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  • Virtual Platforms, Acceleration, Emulation, FPGA Prototypes, Chips

    At CDNLive today Frank Schirrmeister presented a nice overview of Cadence's verification capabilities. The problem with verification is that you can't have everything you want. What you really want is very fast runtimes, very accurate fidelity to the hardware and everything available very early in the design cycle so you can get software developed, integration done and so on. But clearly you can't verify RTL early in the design cycle before you've written it.


    The actual chip back from the fab is completely accurate and fast. But it's much too late to start verification and the only way to fix a hardware bug is to respin the chip. And it's not such a great software debug environment with everything going through JTAG interfaces.

    At the other end of the spectrum, a virtual prototype can be available early, is great for software debug, has reasonable speed. But there can be problems keeping it faithful to the hardware as the hardware is developed, and, of course, it doesn't really help in the hardware verification flow at all.

    RTL simulation is great for the hardware verification, although it can be on the slow side on large designs. But it is way too slow to help validate or debug embedded software.

    Emulation is like RTL simulation only faster (and more expensive). Hardware fidelity is good and it is fast enough that it can be used for some software integration testing, developing device drivers etc. But obviously the RTL needs to be complete which means it comes very late in the design cycle.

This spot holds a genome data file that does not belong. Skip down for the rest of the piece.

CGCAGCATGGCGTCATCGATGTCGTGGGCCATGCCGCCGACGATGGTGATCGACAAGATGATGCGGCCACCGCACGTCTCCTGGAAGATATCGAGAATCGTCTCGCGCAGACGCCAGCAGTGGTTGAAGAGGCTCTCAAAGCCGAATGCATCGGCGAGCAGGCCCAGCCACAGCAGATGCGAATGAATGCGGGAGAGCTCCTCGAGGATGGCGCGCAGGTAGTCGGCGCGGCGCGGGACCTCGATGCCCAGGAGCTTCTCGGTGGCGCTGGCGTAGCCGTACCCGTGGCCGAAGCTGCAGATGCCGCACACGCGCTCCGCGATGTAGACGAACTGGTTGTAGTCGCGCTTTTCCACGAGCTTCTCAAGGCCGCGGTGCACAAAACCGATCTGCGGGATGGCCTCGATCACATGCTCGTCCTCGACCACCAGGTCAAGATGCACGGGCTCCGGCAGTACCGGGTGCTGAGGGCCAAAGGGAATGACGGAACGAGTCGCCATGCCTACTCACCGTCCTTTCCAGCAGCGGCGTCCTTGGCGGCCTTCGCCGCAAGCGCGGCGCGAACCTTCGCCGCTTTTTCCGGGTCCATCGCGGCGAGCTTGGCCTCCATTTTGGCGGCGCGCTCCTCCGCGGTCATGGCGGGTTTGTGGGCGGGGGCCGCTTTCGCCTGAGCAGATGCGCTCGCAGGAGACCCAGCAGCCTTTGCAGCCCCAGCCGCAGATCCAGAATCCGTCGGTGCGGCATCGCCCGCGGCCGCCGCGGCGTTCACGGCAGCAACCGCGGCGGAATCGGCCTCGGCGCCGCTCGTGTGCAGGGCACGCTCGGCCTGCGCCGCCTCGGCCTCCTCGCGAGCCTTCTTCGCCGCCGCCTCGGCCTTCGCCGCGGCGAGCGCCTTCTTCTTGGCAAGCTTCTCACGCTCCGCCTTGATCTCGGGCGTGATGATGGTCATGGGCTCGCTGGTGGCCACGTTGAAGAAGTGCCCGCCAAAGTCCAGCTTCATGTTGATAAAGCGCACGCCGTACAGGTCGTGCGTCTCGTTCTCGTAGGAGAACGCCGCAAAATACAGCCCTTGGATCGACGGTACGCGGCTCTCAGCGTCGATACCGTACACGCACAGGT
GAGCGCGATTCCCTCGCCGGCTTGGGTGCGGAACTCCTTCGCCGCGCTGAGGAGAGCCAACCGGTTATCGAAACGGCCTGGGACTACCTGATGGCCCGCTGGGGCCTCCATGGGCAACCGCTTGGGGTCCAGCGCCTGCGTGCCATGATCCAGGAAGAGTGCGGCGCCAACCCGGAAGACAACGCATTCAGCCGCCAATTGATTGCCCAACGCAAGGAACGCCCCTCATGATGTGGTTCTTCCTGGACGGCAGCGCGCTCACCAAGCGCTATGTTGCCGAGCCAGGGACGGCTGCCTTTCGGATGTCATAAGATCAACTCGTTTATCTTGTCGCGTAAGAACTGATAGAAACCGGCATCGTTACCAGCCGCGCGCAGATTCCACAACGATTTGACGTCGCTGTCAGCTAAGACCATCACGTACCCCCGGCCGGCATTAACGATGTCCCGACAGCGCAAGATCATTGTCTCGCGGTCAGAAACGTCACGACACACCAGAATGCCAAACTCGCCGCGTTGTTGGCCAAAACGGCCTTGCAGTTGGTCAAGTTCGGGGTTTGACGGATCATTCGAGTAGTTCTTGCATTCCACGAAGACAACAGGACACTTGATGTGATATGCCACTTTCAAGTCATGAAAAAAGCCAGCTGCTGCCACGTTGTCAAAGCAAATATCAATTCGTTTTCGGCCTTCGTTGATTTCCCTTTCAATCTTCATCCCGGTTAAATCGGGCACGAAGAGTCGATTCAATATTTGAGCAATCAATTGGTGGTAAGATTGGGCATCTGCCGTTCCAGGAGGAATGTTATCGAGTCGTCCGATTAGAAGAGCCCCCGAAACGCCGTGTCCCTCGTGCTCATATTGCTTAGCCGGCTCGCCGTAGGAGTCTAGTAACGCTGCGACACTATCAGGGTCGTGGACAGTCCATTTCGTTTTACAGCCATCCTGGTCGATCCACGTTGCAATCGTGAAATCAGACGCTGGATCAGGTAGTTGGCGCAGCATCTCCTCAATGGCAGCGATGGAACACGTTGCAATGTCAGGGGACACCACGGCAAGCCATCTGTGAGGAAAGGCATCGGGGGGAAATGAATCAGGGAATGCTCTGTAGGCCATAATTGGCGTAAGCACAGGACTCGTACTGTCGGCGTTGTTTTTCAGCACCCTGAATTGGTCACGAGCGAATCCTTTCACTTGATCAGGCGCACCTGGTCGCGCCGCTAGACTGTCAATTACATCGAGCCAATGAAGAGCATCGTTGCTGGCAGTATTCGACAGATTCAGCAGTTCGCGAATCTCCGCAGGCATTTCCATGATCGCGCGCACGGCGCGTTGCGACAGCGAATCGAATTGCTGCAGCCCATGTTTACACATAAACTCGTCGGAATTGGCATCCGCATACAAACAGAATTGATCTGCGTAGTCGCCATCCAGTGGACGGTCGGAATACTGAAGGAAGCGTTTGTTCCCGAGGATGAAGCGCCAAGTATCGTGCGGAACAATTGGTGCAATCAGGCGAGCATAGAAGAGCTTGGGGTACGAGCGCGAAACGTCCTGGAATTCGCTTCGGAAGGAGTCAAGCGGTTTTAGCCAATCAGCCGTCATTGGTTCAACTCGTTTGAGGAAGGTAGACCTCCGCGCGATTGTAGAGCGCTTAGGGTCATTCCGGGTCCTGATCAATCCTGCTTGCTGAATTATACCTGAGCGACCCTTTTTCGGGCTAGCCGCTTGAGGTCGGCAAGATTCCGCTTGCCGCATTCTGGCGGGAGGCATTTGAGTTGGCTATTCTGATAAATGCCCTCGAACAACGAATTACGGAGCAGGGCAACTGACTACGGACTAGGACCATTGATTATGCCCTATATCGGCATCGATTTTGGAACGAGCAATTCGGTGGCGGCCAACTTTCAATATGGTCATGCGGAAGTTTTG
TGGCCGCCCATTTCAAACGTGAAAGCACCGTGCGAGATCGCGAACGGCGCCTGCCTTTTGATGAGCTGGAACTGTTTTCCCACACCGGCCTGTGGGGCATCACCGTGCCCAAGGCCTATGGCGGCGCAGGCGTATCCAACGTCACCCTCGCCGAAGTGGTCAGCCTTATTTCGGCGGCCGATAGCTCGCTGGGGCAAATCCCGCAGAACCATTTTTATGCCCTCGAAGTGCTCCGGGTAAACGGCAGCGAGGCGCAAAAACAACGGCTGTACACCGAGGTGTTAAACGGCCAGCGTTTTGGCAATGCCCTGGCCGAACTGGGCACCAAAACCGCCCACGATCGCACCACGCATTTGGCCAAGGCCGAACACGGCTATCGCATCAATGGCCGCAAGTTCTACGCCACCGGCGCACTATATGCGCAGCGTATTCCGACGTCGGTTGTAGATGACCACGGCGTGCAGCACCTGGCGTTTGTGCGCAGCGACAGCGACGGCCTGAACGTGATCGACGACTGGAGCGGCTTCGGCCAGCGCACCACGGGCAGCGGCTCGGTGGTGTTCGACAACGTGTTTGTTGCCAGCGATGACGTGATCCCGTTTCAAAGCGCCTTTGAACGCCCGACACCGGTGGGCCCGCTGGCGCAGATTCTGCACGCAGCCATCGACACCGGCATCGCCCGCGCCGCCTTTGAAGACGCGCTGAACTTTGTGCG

Building FPGA prototypes is a major investment, especially if the design won't fit in a single FPGA and so needs to be partitioned. So it can only be done when the RTL is complete (or close) meaning it is very late. In most ways it is as good as the actual chip and the debug capabilities are much better for both hardware and software.


    So like "better, cheaper, faster; pick any two", none of these are ideal in all circumstances. Instead, customers are using all sorts of hybrid flows linking two or more of these engines. For example, running the stable part of a design on an FPGA prototype and the part that is not finalized on a Palladium emulator. Or running transactional level models (TLM) on a workstation against RTL running in an FPGA prototype.

    To make this all work, it needs to be possible to move a design from one environment to another as automatically as possible, same RTL, same VIP, even be able to pull data from a running simulation and use it to populate another environment. Frank admits it is not all there yet, but it is getting closer.

    Now that designs are so large that even RTL simulation isn't always feasible, these hybrid environments are going to become more common as a way to get the right mix of speed, accuracy, availability and effort.